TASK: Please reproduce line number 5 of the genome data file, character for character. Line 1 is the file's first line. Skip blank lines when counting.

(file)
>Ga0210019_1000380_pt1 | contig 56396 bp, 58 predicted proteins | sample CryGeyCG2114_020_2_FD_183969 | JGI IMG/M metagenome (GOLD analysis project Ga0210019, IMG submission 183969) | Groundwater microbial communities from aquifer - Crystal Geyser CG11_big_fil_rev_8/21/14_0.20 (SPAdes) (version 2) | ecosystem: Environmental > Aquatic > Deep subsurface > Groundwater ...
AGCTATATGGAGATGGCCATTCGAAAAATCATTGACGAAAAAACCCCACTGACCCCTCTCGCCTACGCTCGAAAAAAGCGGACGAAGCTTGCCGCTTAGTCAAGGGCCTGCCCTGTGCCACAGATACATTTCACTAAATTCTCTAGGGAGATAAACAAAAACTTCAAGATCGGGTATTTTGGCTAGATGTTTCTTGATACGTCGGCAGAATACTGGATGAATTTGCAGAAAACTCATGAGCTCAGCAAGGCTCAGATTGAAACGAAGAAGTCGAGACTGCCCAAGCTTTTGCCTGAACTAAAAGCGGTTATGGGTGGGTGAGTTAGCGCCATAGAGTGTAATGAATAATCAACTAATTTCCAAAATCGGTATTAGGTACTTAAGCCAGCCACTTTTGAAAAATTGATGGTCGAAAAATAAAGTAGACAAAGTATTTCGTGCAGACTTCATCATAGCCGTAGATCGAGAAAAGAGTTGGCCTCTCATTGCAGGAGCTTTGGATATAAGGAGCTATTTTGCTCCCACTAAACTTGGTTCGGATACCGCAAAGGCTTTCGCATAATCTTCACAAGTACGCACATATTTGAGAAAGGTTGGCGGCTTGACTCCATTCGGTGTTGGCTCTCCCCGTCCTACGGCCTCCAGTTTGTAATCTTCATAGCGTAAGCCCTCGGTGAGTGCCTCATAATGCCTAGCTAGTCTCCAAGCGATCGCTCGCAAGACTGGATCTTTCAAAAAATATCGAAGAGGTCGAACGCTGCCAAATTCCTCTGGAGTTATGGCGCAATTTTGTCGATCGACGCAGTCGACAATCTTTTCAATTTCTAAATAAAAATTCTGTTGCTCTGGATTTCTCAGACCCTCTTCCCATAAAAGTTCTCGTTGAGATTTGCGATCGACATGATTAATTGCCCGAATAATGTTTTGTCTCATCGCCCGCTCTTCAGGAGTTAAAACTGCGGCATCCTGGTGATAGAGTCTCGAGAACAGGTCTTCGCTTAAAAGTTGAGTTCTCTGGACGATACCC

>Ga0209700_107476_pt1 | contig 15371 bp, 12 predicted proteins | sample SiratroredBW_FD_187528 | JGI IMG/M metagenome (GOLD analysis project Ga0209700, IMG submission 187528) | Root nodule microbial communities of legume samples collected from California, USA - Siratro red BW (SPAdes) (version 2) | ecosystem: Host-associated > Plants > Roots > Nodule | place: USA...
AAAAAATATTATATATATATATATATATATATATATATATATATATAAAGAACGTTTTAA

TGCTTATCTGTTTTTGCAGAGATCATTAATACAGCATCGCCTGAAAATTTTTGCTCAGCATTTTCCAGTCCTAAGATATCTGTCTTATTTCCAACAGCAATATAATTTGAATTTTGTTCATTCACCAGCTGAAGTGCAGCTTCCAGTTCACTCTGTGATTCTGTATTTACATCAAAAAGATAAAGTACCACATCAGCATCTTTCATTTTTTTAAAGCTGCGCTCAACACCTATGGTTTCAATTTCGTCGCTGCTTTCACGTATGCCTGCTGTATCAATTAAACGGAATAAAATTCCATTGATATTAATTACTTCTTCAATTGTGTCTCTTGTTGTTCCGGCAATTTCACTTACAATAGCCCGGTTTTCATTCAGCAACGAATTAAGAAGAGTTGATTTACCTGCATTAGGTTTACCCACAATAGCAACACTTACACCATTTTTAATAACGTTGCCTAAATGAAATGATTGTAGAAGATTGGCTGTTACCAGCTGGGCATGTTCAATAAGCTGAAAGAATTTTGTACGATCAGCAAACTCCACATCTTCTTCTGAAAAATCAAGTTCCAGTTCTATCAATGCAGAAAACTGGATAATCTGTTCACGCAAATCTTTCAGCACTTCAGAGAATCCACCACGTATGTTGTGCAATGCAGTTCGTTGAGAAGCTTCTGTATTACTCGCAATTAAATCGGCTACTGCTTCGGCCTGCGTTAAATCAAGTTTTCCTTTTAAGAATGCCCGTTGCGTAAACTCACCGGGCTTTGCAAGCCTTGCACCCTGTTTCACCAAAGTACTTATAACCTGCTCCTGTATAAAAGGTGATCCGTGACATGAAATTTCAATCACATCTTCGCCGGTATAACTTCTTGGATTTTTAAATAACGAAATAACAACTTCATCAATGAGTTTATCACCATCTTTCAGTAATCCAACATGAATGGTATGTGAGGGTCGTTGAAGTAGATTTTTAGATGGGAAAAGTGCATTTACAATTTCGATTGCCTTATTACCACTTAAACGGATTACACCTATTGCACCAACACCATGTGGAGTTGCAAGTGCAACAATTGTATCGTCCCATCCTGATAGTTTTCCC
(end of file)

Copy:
TGCTTATCTGTTTTTGCAGAGATCATTAATACAGCATCGCCTGAAAATTTTTGCTCAGCATTTTCCAGTCCTAAGATATCTGTCTTATTTCCAACAGCAATATAATTTGAATTTTGTTCATTCACCAGCTGAAGTGCAGCTTCCAGTTCACTCTGTGATTCTGTATTTACATCAAAAAGATAAAGTACCACATCAGCATCTTTCATTTTTTTAAAGCTGCGCTCAACACCTATGGTTTCAATTTCGTCGCTGCTTTCACGTATGCCTGCTGTATCAATTAAACGGAATAAAATTCCATTGATATTAATTACTTCTTCAATTGTGTCTCTTGTTGTTCCGGCAATTTCACTTACAATAGCCCGGTTTTCATTCAGCAACGAATTAAGAAGAGTTGATTTACCTGCATTAGGTTTACCCACAATAGCAACACTTACACCATTTTTAATAACGTTGCCTAAATGAAATGATTGTAGAAGATTGGCTGTTACCAGCTGGGCATGTTCAATAAGCTGAAAGAATTTTGTACGATCAGCAAACTCCACATCTTCTTCTGAAAAATCAAGTTCCAGTTCTATCAATGCAGAAAACTGGATAATCTGTTCACGCAAATCTTTCAGCACTTCAGAGAATCCACCACGTATGTTGTGCAATGCAGTTCGTTGAGAAGCTTCTGTATTACTCGCAATTAAATCGGCTACTGCTTCGGCCTGCGTTAAATCAAGTTTTCCTTTTAAGAATGCCCGTTGCGTAAACTCACCGGGCTTTGCAAGCCTTGCACCCTGTTTCACCAAAGTACTTATAACCTGCTCCTGTATAAAAGGTGATCCGTGACATGAAATTTCAATCACATCTTCGCCGGTATAACTTCTTGGATTTTTAAATAACGAAATAACAACTTCATCAATGAGTTTATCACCATCTTTCAGTAATCCAACATGAATGGTATGTGAGGGTCGTTGAAGTAGATTTTTAGATGGGAAAAGTGCATTTACAATTTCGATTGCCTTATTACCACTTAAACGGATTACACCTATTGCACCAACACCATGTGGAGTTGCAAGTGCAACAATTGTATCGTCCCATCCTGATAGTTTTCCC